August 15th, 2022
Researchers have taken an “important new step” in finding a treatment for motor neurone disease after they found a drug commonly used for enlarged prostates and high blood pressure could treat the illness.
MND is a group of rare diseases that destroy cells called motor neurones and causes patients to slowly lose the function of their muscles.
There are currently more than 420 living with MND in Ireland and registered with the Irish Motor Neurone Disease Association. Broadcaster Charlie Bird was diagnosed with the condition last year.
Researchers at the University of Edinburgh have now demonstrated the drug terazosin protects against the death of motor neurones in zebrafish, mice, and stem cell models by increasing energy protection. Alongside partners at Oxford University, experts wanted to determine if the drug could also protect motor neurons from MND. They focused on an enzyme – an active molecule in the cells – involved in energy production called PGK1.
Motor neurones were grown in a dish and experts demonstrated that terazosin protects these cells by increasing energy levels. Terazosin also protected motor neurones in a mouse model of MND, improving survival and delaying the progression of paralysis.
They believe this could slow the progression of the disease in humans and are now looking into launching a clinical trial with 50 patients from the Oxford MND Care and Research Centre to participate in a feasibility study which will examine the impact of terazosin on key indicators of disease progression.
Motor neurones need to produce energy to carry the brain’s instructions to the muscles. If there is not enough energy, the messages cannot be transferred effectively and movement is affected. The research was funded by MND Scotland which says it is “delighted” to see a potential new therapy for the disease.
Dr Jane Haley, Director of Research for MND Scotland, said: “We are delighted that, as a result of the study, the drug will move to a feasibility study in Oxford, involving people living with MND.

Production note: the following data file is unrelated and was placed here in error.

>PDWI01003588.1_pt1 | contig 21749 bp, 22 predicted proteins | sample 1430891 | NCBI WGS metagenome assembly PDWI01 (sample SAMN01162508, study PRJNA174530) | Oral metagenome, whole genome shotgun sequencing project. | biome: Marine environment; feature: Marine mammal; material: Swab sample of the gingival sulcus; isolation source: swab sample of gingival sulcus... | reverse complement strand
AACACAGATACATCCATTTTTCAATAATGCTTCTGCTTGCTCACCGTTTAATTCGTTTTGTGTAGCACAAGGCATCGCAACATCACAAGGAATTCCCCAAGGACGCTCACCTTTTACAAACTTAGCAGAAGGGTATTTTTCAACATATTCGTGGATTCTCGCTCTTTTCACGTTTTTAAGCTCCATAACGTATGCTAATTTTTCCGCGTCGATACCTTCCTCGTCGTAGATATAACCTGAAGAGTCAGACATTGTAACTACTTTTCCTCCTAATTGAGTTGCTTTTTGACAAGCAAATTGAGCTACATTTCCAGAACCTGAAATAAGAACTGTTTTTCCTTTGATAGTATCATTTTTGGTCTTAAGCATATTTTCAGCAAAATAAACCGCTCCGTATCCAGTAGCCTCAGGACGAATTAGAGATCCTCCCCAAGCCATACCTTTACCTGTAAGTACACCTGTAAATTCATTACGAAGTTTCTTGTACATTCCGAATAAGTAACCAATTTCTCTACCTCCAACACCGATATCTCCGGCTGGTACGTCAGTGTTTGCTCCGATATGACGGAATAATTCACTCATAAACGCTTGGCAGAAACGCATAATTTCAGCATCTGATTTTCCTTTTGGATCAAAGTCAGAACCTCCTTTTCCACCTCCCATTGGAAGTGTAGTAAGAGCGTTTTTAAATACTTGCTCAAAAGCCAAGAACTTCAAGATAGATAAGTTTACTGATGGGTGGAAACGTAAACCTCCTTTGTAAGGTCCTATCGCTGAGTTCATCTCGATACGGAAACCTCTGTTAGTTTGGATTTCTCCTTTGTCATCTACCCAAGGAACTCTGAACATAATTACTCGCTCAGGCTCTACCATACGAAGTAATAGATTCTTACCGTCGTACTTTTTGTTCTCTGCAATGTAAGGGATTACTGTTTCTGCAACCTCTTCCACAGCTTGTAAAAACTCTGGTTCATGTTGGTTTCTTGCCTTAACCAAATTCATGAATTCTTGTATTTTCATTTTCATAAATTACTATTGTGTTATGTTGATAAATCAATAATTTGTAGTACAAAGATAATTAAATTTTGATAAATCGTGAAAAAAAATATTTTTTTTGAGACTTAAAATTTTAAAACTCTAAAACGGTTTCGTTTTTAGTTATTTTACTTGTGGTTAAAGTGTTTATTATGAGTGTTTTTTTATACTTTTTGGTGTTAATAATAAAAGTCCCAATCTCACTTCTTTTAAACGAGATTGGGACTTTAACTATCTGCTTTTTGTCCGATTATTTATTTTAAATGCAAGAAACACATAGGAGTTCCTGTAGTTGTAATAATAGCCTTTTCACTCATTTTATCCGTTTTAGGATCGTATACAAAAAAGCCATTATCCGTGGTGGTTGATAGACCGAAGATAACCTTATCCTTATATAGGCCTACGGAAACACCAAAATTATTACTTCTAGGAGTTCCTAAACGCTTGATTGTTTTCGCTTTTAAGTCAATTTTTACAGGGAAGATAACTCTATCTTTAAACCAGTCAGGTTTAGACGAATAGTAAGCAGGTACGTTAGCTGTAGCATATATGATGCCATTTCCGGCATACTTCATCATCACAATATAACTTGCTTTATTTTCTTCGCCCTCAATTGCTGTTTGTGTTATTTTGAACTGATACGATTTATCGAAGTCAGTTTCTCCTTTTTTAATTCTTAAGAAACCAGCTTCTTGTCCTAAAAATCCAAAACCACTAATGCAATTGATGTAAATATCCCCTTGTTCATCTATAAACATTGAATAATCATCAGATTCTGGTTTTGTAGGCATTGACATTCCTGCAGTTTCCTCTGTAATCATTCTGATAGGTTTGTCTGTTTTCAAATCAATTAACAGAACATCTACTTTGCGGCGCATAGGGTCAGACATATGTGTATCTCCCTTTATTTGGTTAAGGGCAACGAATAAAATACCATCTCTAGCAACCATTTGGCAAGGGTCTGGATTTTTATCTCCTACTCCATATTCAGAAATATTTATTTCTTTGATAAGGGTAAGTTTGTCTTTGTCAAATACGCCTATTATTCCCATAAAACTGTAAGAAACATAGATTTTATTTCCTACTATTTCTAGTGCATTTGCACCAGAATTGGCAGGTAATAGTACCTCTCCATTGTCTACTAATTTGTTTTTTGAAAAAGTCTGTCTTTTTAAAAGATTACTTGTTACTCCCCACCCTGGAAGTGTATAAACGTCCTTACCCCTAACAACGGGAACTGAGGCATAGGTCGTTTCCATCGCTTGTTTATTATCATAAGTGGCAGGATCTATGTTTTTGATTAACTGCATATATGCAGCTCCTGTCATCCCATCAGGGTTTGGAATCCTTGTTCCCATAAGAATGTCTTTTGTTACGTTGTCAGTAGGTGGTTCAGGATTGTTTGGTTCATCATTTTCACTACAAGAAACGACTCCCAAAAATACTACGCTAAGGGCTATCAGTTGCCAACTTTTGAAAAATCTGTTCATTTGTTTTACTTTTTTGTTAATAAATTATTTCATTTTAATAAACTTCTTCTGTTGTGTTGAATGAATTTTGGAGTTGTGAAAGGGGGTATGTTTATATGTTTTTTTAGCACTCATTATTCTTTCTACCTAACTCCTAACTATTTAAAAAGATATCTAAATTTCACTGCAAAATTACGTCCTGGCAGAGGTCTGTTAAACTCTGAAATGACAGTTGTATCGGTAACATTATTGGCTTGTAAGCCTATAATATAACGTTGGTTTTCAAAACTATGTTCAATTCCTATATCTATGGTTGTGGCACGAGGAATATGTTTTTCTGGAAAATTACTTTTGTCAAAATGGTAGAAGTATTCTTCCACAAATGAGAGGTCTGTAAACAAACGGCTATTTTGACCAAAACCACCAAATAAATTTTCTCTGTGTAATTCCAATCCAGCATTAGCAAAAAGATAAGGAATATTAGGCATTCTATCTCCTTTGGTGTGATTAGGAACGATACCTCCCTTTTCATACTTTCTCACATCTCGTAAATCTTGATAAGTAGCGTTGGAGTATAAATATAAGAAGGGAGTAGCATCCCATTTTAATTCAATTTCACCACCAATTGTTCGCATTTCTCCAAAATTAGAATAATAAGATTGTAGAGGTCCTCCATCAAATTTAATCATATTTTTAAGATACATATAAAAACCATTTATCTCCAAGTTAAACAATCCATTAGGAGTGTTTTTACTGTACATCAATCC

Dr Helena Chaytow, senior postdoctoral researcher at University of Edinburgh’s Euan MacDonald Centre and first author of the study, said: “Our work shows that terazosin is protective of motor neuron cell death in multiple models of MND, making it an exciting new potential therapy. The benefit of working with terazosin is that it is already prescribed for a different health condition, so we know that it is safe for humans and could quickly move to the clinic.”
Speaking from the Irish perspective, Professor Orla Hardiman said, “As we are beginning to dissect out the various different factors that contribute to MND, there is an evolving interest in testing drugs that are already available on the market on laboratory models of MND. However these studies are at a very early stage. We must remember that drugs that work in animal models are not always effective in humans, because MND is a human condition, and does not occur naturally in animals“.
She continued, “To protect us, all drugs, even those that are “repurposed”, must go through a rigorous testing process to make sure in the first instance that they do not cause harm, and to be sure that they are more effective that currently available treatments. This testing process is done in clinical research centres, is overseen in Ireland by the Health Products Regulatory Authority, and the National Research Ethics Committee.”
The Irish MND Research Group works closely with industry, and with specialist centres around Europe, and is actively involved in many clinical trials for MND. For more information please click on https://rmn.ie/clinical-trials-2/
Lillian McGovern, CEO IMNDA said, “The IMNDA welcomes the news on this drug and we will await to see how transferable the results are to clients who present with MND for medical treatment.”